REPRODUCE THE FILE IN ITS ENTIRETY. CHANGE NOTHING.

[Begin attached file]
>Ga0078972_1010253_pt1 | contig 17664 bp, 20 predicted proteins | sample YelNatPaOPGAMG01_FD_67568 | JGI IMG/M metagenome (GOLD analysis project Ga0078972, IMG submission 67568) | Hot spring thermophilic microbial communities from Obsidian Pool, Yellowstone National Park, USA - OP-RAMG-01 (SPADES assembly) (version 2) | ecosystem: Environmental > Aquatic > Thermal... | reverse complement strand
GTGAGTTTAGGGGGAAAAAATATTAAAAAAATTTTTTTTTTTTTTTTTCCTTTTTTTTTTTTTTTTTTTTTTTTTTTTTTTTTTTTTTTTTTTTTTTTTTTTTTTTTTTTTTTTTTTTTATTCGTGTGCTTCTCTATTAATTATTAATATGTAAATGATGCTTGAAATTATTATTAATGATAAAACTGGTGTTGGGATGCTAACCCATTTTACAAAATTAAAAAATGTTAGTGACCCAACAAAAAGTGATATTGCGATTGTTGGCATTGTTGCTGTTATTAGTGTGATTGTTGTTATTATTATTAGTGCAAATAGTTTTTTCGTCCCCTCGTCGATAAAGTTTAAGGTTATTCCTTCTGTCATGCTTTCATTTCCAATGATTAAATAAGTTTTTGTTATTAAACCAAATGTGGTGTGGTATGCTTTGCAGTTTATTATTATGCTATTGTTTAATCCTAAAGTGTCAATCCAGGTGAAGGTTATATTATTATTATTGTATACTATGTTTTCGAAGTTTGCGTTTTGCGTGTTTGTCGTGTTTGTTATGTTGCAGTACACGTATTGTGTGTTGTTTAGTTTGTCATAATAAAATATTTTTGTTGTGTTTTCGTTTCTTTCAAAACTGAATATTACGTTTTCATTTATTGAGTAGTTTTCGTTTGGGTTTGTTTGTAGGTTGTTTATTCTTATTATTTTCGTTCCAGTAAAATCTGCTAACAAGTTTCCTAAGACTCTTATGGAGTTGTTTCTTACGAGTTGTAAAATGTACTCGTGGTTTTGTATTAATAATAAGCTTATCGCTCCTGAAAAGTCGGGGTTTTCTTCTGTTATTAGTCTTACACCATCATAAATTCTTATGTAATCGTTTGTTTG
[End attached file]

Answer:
>Ga0078972_1010253_pt1 | contig 17664 bp, 20 predicted proteins | sample YelNatPaOPGAMG01_FD_67568 | JGI IMG/M metagenome (GOLD analysis project Ga0078972, IMG submission 67568) | Hot spring thermophilic microbial communities from Obsidian Pool, Yellowstone National Park, USA - OP-RAMG-01 (SPADES assembly) (version 2) | ecosystem: Environmental > Aquatic > Thermal... | reverse complement strand
GTGAGTTTAGGGGGAAAAAATATTAAAAAAATTTTTTTTTTTTTTTTTCCTTTTTTTTTTTTTTTTTTTTTTTTTTTTTTTTTTTTTTTTTTTTTTTTTTTTTTTTTTTTTTTTTTTTTATTCGTGTGCTTCTCTATTAATTATTAATATGTAAATGATGCTTGAAATTATTATTAATGATAAAACTGGTGTTGGGATGCTAACCCATTTTACAAAATTAAAAAATGTTAGTGACCCAACAAAAAGTGATATTGCGATTGTTGGCATTGTTGCTGTTATTAGTGTGATTGTTGTTATTATTATTAGTGCAAATAGTTTTTTCGTCCCCTCGTCGATAAAGTTTAAGGTTATTCCTTCTGTCATGCTTTCATTTCCAATGATTAAATAAGTTTTTGTTATTAAACCAAATGTGGTGTGGTATGCTTTGCAGTTTATTATTATGCTATTGTTTAATCCTAAAGTGTCAATCCAGGTGAAGGTTATATTATTATTATTGTATACTATGTTTTCGAAGTTTGCGTTTTGCGTGTTTGTCGTGTTTGTTATGTTGCAGTACACGTATTGTGTGTTGTTTAGTTTGTCATAATAAAATATTTTTGTTGTGTTTTCGTTTCTTTCAAAACTGAATATTACGTTTTCATTTATTGAGTAGTTTTCGTTTGGGTTTGTTTGTAGGTTGTTTATTCTTATTATTTTCGTTCCAGTAAAATCTGCTAACAAGTTTCCTAAGACTCTTATGGAGTTGTTTCTTACGAGTTGTAAAATGTACTCGTGGTTTTGTATTAATAATAAGCTTATCGCTCCTGAAAAGTCGGGGTTTTCTTCTGTTATTAGTCTTACACCATCATAAATTCTTATGTAATCGTTTGTTTG